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The Great Smoky Mountain Journal


Tuesday, January 01, 2019 02:47 PM

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Study Shows Growing Number of Americans, Especially Millennials Are Unaware About Nazi Holocaust Of Jews

In 1945, Sonia Klein walked out of Auschwitz. Every day of the 73 years since she has been haunted by the memory of what happened there, and the fate of the millions who never made it out of the Nazi death camps.

But Klein wonders, once she and the few survivors still alive are gone, who will be left to remember?

"We are not here forever," said Klein, now 92. "Most of us are up in years, and if we're not going to tell what happened, who will?"

Klein's worries are borne out by a comprehensive study of Holocaust awareness released Thursday, Holocaust Remembrance Day, which suggests that Americans are doing just the opposite.

Schoen Consulting, commissioned by The Conference on Jewish Material Claims Against Germany, conducted more than 1,350 interviews and found that 11 percent of U.S. adults and more than one-fifth of millennials either haven't heard of, or are not sure if they have heard of, the Holocaust.

A group of Jews are escorted from the Warsaw Ghetto by German soldiers on April 19, 1943 in Poland. AP File
Of those who have heard of the Holocaust, many are fuzzy about the facts of a systematic campaign of murder that killed 12 million people, 6 million of them Jews. One-third of respondents the number rises to 41 percent for millennials think that two million or fewer people died.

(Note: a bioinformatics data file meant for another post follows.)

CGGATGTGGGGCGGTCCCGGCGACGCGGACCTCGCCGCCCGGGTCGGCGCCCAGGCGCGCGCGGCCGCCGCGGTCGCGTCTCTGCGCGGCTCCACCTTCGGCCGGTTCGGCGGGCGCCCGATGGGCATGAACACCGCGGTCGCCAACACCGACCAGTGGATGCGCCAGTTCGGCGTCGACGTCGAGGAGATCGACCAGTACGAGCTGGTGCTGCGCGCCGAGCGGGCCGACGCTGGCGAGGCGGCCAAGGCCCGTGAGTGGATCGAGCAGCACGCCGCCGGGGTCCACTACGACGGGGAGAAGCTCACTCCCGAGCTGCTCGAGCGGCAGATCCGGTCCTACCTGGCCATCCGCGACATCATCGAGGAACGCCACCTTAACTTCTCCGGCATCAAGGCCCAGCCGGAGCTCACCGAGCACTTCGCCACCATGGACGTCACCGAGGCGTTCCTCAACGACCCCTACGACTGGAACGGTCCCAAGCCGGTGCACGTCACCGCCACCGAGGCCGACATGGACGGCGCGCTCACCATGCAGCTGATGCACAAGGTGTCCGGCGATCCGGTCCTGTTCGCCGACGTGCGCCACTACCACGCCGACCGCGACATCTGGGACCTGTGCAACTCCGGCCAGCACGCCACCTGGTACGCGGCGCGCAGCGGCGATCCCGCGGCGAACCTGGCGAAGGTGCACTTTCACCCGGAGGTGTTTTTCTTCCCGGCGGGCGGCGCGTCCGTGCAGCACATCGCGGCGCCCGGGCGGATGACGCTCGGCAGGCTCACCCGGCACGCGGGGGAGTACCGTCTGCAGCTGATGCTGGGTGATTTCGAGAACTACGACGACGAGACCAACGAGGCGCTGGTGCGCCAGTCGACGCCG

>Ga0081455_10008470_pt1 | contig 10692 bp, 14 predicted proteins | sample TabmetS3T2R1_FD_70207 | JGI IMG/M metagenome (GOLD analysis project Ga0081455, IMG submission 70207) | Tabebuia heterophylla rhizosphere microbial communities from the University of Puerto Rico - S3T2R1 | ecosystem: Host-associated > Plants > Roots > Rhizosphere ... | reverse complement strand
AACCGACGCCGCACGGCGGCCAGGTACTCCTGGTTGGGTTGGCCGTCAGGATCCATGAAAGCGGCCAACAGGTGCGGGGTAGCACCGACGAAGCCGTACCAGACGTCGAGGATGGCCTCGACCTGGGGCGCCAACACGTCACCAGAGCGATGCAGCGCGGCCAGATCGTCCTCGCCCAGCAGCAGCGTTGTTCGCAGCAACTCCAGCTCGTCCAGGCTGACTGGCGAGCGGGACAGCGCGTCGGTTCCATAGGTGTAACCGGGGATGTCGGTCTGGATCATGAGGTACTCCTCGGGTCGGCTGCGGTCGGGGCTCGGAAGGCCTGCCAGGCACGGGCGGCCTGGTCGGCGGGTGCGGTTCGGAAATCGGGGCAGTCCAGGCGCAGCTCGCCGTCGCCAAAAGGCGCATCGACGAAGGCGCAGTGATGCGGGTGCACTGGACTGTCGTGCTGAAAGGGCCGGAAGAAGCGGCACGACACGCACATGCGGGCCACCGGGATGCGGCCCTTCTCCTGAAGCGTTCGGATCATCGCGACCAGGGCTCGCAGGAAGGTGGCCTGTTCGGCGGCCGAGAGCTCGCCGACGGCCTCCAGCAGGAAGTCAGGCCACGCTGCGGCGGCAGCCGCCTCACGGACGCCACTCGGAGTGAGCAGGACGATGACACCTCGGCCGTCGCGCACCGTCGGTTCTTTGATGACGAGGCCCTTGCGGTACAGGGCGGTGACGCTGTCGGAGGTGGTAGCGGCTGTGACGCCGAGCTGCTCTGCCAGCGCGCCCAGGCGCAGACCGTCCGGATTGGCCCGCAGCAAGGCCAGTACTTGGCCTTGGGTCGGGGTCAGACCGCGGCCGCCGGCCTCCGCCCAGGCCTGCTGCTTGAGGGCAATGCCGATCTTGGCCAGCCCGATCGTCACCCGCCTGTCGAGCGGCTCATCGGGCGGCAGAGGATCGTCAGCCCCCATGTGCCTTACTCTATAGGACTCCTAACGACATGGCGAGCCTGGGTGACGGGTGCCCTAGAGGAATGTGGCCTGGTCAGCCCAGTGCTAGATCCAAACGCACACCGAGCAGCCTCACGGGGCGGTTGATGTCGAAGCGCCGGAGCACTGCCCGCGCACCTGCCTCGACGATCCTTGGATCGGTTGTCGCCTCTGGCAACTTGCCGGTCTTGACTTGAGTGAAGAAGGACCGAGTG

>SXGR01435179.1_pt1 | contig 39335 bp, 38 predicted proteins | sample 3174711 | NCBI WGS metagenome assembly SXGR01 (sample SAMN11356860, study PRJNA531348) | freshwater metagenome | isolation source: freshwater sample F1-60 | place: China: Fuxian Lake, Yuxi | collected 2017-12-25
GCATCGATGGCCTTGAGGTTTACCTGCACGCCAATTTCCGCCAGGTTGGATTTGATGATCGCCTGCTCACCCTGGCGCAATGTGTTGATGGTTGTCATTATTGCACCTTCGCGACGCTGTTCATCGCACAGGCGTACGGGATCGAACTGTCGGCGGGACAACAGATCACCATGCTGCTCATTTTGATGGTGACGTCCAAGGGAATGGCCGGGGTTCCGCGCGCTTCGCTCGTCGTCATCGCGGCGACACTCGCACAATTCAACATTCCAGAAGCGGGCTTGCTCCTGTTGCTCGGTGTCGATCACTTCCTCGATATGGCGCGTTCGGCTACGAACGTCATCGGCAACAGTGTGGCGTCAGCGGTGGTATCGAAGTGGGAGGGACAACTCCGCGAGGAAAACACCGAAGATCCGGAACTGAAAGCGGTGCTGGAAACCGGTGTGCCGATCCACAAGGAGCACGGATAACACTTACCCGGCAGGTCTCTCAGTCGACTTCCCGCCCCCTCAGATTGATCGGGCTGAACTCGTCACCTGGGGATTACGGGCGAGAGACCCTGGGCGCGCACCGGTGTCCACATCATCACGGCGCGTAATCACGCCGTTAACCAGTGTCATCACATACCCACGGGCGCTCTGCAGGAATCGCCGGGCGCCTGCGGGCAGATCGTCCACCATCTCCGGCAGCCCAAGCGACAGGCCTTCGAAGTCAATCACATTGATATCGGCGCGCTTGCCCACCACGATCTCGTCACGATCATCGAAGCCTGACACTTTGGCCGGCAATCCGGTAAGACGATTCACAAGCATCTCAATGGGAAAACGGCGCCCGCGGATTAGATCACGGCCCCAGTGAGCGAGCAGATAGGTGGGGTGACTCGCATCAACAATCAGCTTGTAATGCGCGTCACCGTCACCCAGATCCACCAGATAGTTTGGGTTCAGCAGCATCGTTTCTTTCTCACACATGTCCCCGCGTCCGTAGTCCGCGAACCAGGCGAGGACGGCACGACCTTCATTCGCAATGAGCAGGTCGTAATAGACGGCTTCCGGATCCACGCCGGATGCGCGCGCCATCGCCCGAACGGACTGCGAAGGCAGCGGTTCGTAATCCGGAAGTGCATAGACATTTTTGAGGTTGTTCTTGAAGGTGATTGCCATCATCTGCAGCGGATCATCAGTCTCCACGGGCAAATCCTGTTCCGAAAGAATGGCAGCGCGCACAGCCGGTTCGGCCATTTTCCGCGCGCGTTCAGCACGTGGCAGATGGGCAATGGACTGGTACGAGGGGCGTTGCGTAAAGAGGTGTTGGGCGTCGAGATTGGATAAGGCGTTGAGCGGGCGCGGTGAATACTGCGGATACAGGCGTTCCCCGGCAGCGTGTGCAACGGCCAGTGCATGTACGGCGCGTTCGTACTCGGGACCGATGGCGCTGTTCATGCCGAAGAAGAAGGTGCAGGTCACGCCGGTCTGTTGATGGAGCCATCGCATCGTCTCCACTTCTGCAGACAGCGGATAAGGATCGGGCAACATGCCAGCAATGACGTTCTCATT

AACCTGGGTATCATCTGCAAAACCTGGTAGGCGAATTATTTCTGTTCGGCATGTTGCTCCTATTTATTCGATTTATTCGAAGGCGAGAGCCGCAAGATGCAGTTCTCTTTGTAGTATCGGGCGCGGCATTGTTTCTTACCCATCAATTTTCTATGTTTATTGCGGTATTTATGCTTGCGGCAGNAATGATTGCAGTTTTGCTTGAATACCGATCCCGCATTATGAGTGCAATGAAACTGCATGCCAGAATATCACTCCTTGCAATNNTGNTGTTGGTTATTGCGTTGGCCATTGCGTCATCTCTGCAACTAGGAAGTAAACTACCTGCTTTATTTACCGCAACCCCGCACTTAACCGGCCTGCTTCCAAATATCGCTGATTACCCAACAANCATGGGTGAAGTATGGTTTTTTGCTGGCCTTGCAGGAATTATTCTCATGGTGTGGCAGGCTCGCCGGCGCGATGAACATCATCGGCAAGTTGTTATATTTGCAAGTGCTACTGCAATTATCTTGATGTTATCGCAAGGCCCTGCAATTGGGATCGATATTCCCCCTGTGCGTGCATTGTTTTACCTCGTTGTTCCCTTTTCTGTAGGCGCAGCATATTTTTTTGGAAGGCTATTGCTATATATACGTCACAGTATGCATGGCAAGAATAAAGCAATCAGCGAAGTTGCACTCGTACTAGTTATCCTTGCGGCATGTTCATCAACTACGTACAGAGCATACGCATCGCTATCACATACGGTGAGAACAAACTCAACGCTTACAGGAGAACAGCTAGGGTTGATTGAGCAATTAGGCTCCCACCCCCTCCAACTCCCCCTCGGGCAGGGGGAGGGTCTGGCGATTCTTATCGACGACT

"It's a must for people to remember," Klein said. The millions killed live through the survivors, she said, and "once we are gone they must not be forgotten."

With the youngest survivors now in their mid-70s, the chance of hearing first-hand stories is rapidly dwindling. Two-thirds of Americans do not personally know or know of a Holocaust survivor.

"We are painfully aware that this is the last generation of Holocaust survivors who can tell their stories," said Greg Schneider, executive vice president of the Conference on Jewish Material Claims Against Germany. "Transmitting those stories," Schneider continued, "becomes increasingly difficult in a world without survivors."

American citizens are not alone: Entire countries are changing the way they remember the Holocaust, known in Hebrew as the Shoah. The Polish government recently passed a bill making it illegal to blame Poland for any crimes committed during the Holocaust. More than half of the people exterminated by the Nazis were from Poland. Auschwitz, perhaps the best-known concentration camp and the death site of almost 1 million Jews, is in southern Poland, where it has been preserved as a memorial.